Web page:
In the earlier redevelopment of Times Square, the city was able to overcome many of its own cumbersome procedures by ceding parts of the redevelopment to Empire State Development, which faces fewer restrictions on its projects than city agencies do. Insiders said it was this obvious prospect that had Mr. Gargano and Mr. Pataki initially interested in Mr. Doctoroff’s proposal-though nobody knew whether it was part of Mr. Doctoroff’s plan: Empire State Development is, after all, chaired by Mr. Gargano.

And while Albany sources said that Mr. Gargano had floated the idea informally past Mr. Pataki only days before the “swap story” broke and met with interest, they pointed out that the state had a significant stake in the deal that would have to be closely considered first-a luxury they can perhaps no longer afford.

“The Governor looks like a hero,” gushed one insider to the Daily News on Aug. 3. “It’s a win-win for everybody,” Robert Yaro, president of the Regional Plan Association, told the Post . But now, if the state tries to increase its own stake in the redevelopment process-which many say that Mr. Pataki will do, especially after the November gubernatorial elections (assuming he wins another term)-it may look like Mr. Gargano’s doing the land-grabbing.

Money Game

Even if the deal never goes through, it’s already having effects on the money-wrangling at Ground Zero. Mr. Silverstein-currently in negotiations with his insurers, led by the Swiss Reinsurance Company, to settle his insurance claim-has said they were close to an agreement. But now Swiss Re is saying the swap idea could change things. The Port Authority has been loath to say anything publicly that would jeopardize Mr. Silverstein’s claim that he is owed over $7 billion in insurance money-and no wonder, since, according to Swiss Re, a chunk of that money would revert to the authority as the owners of the land and Mr. Silverstein’s partner. But with the city in the picture, the authority’s attitude on a settlement might be different.

“If the city and the Port Authority can somehow orchestrate it that they are in charge solely, then Swiss Re would be more accommodating, because we would recognize that the proceeds are going to the people of the city of New York,” said Swiss Re America Holding Corporation chairman Jacques Dubois. “That’s why I think the proposal floated by [Mr.] Doctoroff makes sense.”

They’ll all have to get along if this deal is going to happen, since it introduces complex bargaining points for the city and for the Port Authority, for Mr. Silverstein and his insurers, and for Governor Pataki and his allies. A source at the agency said the Port Authority pays the city to run the airports by tithing out a portion of its yearly revenue-and subtracting the cost of any capital improvements. But that subtraction doesn’t happen until the improvement comes “online.” This means, essentially, that the city would pay for Port Authority projects like the upgraded “train to the plane” the year it comes online, if the current contract is maintained. If the Port Authority no longer made payments to the city from which it could subtract the cost of that project-estimated at $2 billion-it’s not clear who would put up the money.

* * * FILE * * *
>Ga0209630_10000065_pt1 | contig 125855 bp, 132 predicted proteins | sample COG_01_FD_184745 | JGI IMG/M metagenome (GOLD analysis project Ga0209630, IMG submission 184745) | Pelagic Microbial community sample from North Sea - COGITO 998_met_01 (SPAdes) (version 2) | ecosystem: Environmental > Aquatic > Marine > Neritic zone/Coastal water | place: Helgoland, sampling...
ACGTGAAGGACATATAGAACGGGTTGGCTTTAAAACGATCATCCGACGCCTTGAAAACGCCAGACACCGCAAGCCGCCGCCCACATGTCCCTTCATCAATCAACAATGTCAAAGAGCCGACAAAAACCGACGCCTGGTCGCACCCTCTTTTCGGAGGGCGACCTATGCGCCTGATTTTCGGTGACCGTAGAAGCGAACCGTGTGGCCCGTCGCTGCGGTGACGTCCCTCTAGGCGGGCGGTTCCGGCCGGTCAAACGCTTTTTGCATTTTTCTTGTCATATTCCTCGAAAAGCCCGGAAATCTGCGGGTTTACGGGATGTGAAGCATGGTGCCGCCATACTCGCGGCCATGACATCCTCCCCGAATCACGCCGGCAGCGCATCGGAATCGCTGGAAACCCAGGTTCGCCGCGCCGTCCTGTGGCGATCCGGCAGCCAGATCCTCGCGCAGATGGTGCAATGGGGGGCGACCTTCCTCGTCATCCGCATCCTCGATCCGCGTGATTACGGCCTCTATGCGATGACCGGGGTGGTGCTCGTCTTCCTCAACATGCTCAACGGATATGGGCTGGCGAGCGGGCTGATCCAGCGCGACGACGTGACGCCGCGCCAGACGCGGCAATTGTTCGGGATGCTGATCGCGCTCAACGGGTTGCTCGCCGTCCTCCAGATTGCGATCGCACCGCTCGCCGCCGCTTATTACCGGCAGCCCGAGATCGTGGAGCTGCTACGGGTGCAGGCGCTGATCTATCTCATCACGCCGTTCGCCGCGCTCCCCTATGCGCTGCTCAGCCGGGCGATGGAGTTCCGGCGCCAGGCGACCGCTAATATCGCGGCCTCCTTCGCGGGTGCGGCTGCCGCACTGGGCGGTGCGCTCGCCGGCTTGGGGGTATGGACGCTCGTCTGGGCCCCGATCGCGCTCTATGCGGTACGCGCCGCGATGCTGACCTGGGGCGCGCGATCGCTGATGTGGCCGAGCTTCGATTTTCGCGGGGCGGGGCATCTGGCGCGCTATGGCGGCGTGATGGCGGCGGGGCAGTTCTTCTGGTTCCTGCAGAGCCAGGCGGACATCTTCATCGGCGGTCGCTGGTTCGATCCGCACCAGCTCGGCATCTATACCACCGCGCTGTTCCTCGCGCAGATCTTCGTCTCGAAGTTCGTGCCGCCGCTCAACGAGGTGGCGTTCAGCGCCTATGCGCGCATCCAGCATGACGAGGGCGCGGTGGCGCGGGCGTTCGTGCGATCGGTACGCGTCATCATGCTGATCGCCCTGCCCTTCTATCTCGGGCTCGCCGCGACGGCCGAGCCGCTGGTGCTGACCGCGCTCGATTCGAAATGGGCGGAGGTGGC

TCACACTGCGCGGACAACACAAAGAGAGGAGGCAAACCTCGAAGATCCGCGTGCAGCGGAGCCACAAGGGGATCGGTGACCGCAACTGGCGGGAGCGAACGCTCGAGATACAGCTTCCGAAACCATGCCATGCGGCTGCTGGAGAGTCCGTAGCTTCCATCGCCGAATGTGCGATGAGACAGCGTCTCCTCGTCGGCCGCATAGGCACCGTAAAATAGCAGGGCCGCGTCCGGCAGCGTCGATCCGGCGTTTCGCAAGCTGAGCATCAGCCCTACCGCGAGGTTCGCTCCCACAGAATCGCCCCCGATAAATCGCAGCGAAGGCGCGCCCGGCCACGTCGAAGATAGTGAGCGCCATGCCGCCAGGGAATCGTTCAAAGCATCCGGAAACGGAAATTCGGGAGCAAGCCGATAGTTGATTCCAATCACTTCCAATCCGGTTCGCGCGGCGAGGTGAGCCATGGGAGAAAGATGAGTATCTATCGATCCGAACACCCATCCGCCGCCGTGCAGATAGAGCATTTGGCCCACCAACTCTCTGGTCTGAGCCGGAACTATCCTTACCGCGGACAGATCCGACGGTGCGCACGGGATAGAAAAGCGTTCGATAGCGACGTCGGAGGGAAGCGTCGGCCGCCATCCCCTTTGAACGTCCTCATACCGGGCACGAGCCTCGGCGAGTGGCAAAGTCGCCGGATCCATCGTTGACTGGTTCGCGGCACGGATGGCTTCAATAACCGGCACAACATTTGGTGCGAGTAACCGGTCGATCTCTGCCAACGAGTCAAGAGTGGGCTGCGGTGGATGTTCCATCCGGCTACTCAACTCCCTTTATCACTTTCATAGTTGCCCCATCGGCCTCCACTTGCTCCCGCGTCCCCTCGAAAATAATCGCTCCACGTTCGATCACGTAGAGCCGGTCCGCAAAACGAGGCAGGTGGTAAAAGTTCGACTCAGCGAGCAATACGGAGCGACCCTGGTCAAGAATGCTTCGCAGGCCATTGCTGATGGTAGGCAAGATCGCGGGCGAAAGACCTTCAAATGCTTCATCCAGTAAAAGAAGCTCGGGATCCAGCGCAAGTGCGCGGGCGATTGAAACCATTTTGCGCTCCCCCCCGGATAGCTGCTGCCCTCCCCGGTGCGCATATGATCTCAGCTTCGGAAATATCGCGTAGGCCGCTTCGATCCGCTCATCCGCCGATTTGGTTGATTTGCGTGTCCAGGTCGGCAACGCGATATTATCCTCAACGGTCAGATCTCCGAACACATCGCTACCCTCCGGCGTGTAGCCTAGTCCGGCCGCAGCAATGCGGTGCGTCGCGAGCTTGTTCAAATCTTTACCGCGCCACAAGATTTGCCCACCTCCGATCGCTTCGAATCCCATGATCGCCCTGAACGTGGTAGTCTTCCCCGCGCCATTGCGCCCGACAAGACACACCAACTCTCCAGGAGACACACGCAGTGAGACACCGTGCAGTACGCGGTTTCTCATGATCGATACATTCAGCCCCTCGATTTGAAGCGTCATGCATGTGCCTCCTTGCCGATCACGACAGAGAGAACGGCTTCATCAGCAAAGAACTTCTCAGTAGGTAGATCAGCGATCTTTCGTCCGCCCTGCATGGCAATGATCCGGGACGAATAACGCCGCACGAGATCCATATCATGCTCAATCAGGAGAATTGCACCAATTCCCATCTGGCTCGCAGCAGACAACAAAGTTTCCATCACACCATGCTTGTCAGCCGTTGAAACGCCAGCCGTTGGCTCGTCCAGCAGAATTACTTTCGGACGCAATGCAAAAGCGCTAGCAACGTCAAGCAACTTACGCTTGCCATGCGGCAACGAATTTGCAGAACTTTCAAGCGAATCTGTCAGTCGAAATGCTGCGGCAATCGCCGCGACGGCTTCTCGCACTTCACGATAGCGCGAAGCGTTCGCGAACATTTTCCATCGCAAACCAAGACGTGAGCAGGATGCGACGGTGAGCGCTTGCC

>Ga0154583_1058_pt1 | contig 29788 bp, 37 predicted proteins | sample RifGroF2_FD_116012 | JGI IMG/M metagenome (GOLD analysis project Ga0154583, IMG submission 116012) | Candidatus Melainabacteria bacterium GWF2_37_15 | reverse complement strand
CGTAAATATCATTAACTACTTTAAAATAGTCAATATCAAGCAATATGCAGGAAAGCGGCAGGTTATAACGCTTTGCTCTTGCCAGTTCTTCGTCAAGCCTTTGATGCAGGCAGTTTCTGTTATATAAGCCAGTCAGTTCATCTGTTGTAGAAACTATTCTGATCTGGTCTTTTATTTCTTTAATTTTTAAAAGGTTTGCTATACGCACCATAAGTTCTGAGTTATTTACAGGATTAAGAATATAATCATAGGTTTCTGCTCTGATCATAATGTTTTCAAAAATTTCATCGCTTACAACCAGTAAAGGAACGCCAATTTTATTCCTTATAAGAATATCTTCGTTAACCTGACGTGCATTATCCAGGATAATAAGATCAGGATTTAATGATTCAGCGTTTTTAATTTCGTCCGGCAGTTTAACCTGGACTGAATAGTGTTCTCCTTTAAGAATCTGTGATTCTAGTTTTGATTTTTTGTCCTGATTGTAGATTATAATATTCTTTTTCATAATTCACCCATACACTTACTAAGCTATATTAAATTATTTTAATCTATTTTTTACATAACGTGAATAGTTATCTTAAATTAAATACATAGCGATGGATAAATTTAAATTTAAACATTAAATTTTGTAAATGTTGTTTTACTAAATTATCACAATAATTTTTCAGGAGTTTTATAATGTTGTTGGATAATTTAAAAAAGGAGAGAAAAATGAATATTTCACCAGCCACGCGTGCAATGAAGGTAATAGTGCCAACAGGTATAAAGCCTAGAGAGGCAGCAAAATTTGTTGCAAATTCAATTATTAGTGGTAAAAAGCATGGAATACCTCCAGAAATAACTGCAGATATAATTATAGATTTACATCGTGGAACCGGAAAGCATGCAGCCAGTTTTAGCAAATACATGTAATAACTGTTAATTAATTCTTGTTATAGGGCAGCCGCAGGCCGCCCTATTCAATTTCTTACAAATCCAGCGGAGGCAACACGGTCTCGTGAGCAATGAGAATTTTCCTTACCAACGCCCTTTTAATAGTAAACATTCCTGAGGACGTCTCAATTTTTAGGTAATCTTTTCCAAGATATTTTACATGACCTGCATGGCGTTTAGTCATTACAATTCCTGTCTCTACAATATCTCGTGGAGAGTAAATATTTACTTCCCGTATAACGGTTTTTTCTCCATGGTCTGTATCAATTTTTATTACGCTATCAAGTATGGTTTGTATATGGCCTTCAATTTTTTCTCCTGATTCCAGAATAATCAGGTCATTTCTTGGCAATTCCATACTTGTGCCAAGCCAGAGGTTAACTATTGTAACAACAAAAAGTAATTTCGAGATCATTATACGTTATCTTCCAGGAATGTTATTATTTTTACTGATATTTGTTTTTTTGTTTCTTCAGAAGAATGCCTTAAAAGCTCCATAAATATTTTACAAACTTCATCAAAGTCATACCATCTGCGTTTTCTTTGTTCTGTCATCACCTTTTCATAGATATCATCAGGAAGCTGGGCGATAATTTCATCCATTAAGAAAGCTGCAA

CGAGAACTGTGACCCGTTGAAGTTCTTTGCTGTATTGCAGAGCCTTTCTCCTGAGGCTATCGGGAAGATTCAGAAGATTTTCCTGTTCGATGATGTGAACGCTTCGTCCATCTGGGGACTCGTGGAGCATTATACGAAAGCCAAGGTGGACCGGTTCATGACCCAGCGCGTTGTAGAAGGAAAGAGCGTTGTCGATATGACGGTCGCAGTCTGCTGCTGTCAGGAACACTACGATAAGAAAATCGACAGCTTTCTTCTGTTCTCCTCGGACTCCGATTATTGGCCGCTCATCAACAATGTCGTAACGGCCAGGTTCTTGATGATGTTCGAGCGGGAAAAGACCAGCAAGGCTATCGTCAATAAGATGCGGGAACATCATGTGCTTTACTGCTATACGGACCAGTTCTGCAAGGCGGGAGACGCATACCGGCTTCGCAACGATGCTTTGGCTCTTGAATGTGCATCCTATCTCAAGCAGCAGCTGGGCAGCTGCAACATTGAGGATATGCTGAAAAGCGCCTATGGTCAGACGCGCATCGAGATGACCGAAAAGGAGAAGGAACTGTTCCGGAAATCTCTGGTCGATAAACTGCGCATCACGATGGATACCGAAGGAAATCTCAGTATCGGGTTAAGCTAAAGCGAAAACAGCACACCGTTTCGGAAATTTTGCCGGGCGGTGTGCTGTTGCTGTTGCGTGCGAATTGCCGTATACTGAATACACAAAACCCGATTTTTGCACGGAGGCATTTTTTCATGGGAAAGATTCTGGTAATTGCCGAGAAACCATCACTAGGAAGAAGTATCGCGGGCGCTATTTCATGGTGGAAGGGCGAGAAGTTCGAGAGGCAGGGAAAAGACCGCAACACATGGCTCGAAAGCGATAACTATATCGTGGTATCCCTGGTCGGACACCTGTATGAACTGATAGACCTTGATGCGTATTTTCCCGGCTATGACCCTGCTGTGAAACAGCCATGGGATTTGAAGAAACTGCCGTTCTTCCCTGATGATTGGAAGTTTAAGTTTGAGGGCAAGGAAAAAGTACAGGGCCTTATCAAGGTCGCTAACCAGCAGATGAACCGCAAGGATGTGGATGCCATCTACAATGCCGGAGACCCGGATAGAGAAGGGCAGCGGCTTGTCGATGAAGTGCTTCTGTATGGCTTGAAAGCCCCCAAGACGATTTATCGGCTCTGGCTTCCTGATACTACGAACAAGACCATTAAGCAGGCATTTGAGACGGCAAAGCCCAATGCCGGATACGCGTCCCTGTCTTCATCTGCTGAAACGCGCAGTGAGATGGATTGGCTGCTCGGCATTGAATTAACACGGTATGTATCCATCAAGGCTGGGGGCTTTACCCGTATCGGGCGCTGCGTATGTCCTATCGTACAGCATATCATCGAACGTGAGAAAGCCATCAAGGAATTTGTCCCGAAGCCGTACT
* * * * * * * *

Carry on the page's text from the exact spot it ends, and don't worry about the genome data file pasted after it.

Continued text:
Regarding the World Trade Center site, sources at City Hall and the Port Authority agree that the 99-year lease held by Mr. Silverstein for the 11 million square feet of lost office space would likely be turned over to the city. It was this lease that committed the Port Authority to re-creating all of the lost space-which led to the plans that were regarded as too heavy on office space, and too light on both cultural amenities and respect for those who died at the Twin Towers.

Negotiations between the city, the Port Authority and Mr. Silverstein have not gone smoothly since Sept. 11. Last November, the authority and Mr. Silverstein sued the city to stop it from collecting on a nearly $100 million tax bill they’d received; it was a Giuliani administration mantra that the office complex should be taxed like private property once it was leased to the group of investors led by Mr. Silverstein in July of 2001.

While the swap is being regarded as a way to ease Mr. Silverstein out of the redevelopment, it’s not clear that he’s any more likely to budge whether the city or the Port Authority owns the site.

“[Silverstein] is not going to walk away from his obligations or his rights,” said Mr. Silverstein’s spokesman, Howard Rubenstein. “Nobody is suggesting that if there is a swap, it would wipe him out of his position.”

Under the Doctoroff plan, it’s Mr. Gargano who looks like he’s being wiped out at Ground Zero. He was already the loser in a bid to control the Lower Manhattan Development Corporation, and was reportedly feuding with the man who became its head, John Whitehead. But a measure of Mr. Gargano’s influence could still be felt throughout the process-as a loyal Pataki soldier, as the executive vice president of the Port Authority’s board and as the state development czar. But with the city taking control of the site, it appears the balance of power on the LMDC would shift toward the Bloomberg administration-and the Port Authority would be removed from the process altogether.

Is that something Mr. Gargano can allow?

“It’s never gonna happen,” said the source close to Mr. Gargano.